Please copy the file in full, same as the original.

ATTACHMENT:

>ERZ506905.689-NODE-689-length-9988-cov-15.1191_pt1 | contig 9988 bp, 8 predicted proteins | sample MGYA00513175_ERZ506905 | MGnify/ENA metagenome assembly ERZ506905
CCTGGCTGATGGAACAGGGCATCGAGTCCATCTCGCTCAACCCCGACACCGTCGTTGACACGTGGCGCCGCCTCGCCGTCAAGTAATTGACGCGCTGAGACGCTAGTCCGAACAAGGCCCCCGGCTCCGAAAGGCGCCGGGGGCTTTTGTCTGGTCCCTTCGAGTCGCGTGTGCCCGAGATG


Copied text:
>ERZ506905.689-NODE-689-length-9988-cov-15.1191_pt1 | contig 9988 bp, 8 predicted proteins | sample MGYA00513175_ERZ506905 | MGnify/ENA metagenome assembly ERZ506905
CCTGGCTGATGGAACAGGGCATCGAGTCCATCTCGCTCAACCCCGACACCGTCGTTGACACGTGGCGCCGCCTCGCCGTCAAGTAATTGACGCGCTGAGACGCTAGTCCGAACAAGGCCCCCGGCTCCGAAAGGCGCCGGGGGCTTTTGTCTGGTCCCTTCGAGTCGCGTGTGCCCGAGATG